As part of the 20th anniversary commemorations in postcommunist Europe, America.gov (one of the U.S. State Department’s outreach websites) has been soliciting academics and journalists to write on “Challenges of Democracy” in the region (in 400 words or less!). They were kind enough to publish my own thoughts (with no editorial intrusions) along with other comments about other countries from eminent commentators including Vladimir Tismaneanu, Janos Bugajski, Charles Ingrao and fellow Slovak Studies Association member Mark Stolarik. My own take on the question (utterly predictable to those who read this blog on occasion) is below, but read it here instead so as to let the managers of America.gov demonstrate to their superiors that the idea was worthwhile.
Slovakia today faces several slow and subtle threats to meaningful democratic representation. These hardly seem dangerous when compared to the near-collapse of the Slovakia’s democracy in the mid-1990’s, but they are serious in their own right, especially because their subtlety makes them hard to see and even harder to correct.
Some current threats echo the problems of the 1990’s, particularly the growing politicization of the judiciary and other state functions and the sharpening of ethnic rhetoric. Questions of ethnicity in Slovakia are genuinely difficult, and it is no surprise that they remain at the center of political debate, but the shrillness of today’s exchanges risks long-term damage to relations between groups which have no choice but to live together. Although these problems are worrisome, Slovakia’s own recent history suggests that the cycle of alternating government and opposition tends to redress imbalances. Slovakia’s democracy survived worse periods of politicization and polarization, because Slovakia’s voters rejected extremes and opted for parties that offered more moderate alternatives.
But Slovakia’s political party system faces its own threats. Slovakia’s party system has become dominated by political parties which are less like classic European parties than like Internet startups: well-branded, CEO-driven organizations with a big-money investors, lots of consultants and short-term goals. They remain intact only as long as they continue to serve their function; otherwise they split or merge. Ordinary people become consumers, persuaded by flashy advertising campaigns to spend their vote on one product or another. These parties do not violate the formal rules of democracy, but the resulting interactions are thin and unsatisfying. In the worst case scenario, parties become vehicles for gaining office rather than for governing, and since they themselves do not expect to be around for more than one or two election cycles, they have little reason to pursue long-term and difficult policy changes. Faced with a parade of volatile new parties fighting for attention with famous faces and promises of renewal, voters become cynical about the political process and stop expecting that politics offers any solutions to public problems.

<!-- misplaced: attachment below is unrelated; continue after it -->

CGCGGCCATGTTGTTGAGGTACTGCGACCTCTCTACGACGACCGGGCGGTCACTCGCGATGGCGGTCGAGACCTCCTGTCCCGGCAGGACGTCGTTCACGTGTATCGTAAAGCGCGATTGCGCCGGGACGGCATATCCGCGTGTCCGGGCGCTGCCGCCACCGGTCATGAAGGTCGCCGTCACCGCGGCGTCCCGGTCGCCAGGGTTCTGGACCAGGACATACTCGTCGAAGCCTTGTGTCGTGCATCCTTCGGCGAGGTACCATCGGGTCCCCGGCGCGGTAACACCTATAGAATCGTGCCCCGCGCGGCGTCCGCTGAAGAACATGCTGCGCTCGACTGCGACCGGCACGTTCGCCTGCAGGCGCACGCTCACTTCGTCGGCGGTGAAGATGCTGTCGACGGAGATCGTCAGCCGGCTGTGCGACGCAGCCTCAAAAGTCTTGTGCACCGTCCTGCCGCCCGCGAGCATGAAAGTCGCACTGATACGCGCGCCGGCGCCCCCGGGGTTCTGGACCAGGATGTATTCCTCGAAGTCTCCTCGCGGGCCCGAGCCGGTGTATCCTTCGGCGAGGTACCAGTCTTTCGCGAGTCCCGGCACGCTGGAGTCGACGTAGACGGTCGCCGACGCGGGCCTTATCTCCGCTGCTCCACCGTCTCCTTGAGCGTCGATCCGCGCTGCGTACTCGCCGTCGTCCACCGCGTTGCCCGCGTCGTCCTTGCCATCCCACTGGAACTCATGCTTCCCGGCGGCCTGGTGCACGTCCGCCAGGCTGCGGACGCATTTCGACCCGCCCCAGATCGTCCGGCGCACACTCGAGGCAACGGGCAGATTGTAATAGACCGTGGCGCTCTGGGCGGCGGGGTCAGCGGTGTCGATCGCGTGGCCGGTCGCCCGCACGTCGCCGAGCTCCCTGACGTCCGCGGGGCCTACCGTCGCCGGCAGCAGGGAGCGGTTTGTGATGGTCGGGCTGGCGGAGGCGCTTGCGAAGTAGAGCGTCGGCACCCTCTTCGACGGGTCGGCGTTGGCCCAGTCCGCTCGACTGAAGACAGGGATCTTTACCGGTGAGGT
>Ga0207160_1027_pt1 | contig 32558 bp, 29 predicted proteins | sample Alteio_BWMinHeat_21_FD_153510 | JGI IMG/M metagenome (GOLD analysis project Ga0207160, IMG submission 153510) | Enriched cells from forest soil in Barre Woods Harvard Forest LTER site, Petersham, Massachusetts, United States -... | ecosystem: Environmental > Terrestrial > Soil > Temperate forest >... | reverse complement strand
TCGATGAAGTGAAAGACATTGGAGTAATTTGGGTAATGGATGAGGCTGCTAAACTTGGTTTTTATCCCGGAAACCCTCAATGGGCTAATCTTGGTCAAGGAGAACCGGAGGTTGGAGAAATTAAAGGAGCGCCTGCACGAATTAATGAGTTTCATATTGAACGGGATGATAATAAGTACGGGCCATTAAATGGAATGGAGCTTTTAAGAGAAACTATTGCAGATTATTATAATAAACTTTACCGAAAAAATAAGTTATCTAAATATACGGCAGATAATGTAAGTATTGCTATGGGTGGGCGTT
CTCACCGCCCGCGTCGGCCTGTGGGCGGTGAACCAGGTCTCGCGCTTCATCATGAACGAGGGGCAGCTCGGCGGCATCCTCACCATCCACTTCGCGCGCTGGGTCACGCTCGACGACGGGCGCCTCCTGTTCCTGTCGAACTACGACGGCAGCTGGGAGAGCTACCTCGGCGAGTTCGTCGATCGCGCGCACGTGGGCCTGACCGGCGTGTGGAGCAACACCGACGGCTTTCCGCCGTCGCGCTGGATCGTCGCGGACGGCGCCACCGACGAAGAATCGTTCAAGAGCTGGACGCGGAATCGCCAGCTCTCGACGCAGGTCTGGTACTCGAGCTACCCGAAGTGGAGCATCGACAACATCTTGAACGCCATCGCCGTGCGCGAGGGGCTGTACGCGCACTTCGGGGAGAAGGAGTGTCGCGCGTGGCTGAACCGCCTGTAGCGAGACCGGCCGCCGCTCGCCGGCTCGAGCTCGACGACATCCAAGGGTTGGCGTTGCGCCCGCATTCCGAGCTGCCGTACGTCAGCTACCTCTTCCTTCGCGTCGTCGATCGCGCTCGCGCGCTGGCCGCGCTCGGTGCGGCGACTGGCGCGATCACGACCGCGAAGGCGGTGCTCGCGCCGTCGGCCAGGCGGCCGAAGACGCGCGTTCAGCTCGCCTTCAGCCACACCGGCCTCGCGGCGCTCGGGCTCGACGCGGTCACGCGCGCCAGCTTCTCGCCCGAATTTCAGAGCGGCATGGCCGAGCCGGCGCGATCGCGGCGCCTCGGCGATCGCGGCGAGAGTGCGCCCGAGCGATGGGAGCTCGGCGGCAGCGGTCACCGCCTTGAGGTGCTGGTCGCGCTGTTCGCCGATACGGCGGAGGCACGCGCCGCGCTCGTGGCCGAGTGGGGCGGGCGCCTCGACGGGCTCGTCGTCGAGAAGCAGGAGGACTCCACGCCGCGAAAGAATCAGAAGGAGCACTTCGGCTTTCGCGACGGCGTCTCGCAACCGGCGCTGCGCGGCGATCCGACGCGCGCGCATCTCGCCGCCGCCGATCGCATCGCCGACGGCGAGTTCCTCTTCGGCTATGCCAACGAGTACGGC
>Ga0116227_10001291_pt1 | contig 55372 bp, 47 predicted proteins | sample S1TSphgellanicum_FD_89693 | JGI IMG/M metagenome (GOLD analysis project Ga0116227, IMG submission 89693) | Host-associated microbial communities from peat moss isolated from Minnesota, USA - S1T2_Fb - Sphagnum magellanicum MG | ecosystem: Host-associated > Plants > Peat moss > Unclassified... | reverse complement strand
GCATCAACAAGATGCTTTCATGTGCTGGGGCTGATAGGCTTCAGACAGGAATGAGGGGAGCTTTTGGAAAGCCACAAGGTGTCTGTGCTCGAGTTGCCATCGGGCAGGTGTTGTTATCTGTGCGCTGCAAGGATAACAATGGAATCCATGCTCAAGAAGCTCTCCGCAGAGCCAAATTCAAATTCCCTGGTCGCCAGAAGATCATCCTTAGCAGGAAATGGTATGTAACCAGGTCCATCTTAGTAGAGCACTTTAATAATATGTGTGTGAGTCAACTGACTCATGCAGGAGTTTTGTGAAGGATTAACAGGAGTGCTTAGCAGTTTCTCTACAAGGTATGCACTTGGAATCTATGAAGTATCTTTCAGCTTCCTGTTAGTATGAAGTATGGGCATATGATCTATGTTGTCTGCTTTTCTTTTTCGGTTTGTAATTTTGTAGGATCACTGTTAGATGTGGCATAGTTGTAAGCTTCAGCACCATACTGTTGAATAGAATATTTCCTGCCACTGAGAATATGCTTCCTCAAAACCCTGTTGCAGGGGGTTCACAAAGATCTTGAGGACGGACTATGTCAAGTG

This problem is more akin to a chronic illness than a fatal disease. A sloppy, unresponsive, celebrity-driven democracy is still a democracy and can probably limp along indefinitely, but not without a huge cost in unsatisfied needs and wasted resources. Slovakia will not be alone in this—the same trends are emerging throughout the east and with only a slight lag in the west—but misfortune shared is still misfortune.